He's been great. He came in during the "Heritage" recording actually and he did the song "Heritage" that opens up the album. He recorded that one and then he did the whole tour with us and he's been just fantastic. He's a really, really good guy and a really, really good player.

You sound like you're obviously really pleased with him.

He is picky. During this recording he was like, "No, I'm not tight here and there. It's not really sounding like I want it to sound." I'm like, "What the f--k are you talking about? It sounds amazing." He's really picky and self-critiquing. He's a really good player and a lovely guy and also he understands the references. He doesn't have a heavy metal background and he never listened to Morbid Angel or Darkthrone or sh-t like that so we had to play it to him. He's like, "Oh, that's cool." Sometimes I feel sorry for him because everybody is drunk on the tour bus and pushing black metal onto him when he likes soul, hard rock and that kind of stuff. I can see him suffer sometimes on the bus when somebody plays him the new Immortal record or something.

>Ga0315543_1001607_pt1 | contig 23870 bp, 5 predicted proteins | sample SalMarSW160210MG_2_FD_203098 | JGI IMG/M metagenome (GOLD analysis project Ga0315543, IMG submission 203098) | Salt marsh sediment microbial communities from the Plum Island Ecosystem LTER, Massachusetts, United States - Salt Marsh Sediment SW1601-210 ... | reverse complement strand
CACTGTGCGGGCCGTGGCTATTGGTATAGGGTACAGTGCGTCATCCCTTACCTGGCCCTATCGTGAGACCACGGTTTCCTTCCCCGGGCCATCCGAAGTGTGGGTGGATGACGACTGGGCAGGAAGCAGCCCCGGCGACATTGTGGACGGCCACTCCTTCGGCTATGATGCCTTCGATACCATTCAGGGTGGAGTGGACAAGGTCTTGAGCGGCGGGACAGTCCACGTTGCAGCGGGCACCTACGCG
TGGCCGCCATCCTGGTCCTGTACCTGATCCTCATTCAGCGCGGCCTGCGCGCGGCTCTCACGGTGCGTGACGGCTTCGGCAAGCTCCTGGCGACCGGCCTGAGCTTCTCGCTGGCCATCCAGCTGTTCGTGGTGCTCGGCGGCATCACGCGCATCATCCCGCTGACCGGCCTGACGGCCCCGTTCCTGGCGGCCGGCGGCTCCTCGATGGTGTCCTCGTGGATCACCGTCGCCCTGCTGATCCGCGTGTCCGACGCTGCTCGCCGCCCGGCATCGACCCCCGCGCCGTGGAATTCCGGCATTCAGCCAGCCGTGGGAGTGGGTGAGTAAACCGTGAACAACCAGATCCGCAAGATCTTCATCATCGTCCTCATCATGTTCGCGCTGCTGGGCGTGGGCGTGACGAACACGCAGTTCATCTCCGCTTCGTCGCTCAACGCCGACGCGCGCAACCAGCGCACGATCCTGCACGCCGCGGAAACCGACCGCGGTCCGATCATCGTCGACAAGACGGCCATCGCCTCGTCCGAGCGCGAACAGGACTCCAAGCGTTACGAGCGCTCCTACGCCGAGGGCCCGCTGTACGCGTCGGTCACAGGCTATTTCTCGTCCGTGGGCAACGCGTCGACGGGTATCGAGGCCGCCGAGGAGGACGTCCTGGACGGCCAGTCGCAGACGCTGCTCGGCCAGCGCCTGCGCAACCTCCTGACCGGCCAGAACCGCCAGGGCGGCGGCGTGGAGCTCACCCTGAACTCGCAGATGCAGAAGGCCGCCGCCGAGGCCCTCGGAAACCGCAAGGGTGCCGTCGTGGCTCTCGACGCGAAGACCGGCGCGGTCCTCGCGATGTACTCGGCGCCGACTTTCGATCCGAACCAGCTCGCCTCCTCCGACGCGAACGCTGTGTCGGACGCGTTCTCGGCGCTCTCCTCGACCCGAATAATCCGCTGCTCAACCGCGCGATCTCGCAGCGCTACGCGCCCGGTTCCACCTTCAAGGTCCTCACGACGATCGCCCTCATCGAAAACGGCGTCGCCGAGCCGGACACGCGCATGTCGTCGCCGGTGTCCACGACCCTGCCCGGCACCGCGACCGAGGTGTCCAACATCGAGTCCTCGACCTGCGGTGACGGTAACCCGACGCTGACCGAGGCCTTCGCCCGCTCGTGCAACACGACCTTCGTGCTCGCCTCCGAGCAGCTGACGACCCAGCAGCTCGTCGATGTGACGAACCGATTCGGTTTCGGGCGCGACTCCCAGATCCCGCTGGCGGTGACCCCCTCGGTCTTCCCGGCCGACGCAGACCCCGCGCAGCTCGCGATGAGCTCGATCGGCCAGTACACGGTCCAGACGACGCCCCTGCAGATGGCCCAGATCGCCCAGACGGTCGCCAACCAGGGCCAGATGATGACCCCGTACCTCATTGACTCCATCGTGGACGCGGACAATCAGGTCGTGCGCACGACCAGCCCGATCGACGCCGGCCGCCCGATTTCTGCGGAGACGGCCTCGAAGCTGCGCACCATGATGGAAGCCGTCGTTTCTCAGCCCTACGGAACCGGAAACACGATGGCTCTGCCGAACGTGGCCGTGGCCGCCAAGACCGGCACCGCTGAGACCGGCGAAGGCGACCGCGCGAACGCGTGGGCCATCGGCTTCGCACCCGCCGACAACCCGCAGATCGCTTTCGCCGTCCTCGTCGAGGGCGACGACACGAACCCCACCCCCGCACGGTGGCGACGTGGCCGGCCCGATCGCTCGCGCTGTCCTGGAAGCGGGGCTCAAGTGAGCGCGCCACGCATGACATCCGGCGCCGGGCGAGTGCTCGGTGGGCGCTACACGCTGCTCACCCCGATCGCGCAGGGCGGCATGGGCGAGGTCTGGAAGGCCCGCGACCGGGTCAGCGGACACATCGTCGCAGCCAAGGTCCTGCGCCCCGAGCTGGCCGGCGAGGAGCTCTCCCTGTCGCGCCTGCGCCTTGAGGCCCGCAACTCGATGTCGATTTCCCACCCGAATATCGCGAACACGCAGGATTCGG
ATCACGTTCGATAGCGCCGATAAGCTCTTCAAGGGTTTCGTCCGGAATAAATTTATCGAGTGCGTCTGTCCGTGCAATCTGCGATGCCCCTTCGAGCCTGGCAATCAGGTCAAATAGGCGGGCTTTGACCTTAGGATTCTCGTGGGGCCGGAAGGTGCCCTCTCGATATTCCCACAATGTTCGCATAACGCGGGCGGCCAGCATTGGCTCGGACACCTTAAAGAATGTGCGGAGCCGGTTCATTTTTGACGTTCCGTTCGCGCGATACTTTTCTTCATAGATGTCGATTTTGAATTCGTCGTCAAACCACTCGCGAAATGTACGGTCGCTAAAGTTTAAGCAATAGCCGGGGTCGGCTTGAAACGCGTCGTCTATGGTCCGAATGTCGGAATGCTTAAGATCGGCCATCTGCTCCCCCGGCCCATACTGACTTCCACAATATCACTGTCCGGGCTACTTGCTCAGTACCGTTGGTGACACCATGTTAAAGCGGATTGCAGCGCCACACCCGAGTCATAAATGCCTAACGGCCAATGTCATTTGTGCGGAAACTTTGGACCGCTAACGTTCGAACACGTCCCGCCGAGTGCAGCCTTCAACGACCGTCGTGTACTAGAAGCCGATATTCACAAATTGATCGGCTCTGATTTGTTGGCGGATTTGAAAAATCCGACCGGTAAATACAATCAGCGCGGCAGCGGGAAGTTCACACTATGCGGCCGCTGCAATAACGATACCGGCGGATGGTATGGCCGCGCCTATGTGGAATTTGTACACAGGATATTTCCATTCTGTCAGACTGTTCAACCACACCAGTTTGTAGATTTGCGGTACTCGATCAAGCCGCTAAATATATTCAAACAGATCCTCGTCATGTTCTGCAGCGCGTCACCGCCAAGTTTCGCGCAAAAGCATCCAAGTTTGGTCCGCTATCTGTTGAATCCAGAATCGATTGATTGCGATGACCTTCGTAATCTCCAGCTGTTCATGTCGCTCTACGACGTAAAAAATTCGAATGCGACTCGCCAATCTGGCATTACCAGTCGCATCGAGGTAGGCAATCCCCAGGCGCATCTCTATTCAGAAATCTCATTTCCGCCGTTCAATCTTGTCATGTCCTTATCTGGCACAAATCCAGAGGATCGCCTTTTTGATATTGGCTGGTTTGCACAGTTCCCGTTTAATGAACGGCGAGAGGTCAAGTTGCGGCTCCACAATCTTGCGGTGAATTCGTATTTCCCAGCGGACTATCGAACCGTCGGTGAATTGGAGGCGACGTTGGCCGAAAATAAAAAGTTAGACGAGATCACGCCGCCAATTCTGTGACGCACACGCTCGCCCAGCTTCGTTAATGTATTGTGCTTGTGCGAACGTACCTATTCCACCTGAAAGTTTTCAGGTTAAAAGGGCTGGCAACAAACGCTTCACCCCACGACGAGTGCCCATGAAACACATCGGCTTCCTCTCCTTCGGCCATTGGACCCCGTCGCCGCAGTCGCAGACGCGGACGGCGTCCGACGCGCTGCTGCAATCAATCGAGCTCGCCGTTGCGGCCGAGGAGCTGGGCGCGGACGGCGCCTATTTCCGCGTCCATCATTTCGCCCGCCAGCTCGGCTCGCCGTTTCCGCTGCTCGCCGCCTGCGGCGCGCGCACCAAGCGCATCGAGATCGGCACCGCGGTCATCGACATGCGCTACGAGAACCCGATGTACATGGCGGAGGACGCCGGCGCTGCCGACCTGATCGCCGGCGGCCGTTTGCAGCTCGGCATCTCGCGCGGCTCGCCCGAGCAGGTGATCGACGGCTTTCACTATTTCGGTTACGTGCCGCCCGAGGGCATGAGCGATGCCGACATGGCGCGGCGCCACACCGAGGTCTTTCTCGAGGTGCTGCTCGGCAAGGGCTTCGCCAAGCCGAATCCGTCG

Another track had the lyric "Don't want to bare my scars for you" and acoustic guitars. Are you comfortable doing a vocal over a kind of stripped down track?

Yeah, it is now. It took some time for me to be comfortable with my singing voice because I never considered myself a singer. In the early records especially when I did the clean vocals, I always wanted to be lower in the mix. But now I'm much more comfortable being a vocal singer. I'm also a massive fan of singer/songwriter artists where it's often just acoustic guitar and a vocal.

You've mentioned David Crosby - who else do you listen to?

Joni Mitchell, Nick Drake and even Paul Simon has been an influence on that kind of stuff. So I've become more comfortable with that. Also I think on this record, many of those kinds of parts are really dry so that's also something that took some getting used to. I really like it now.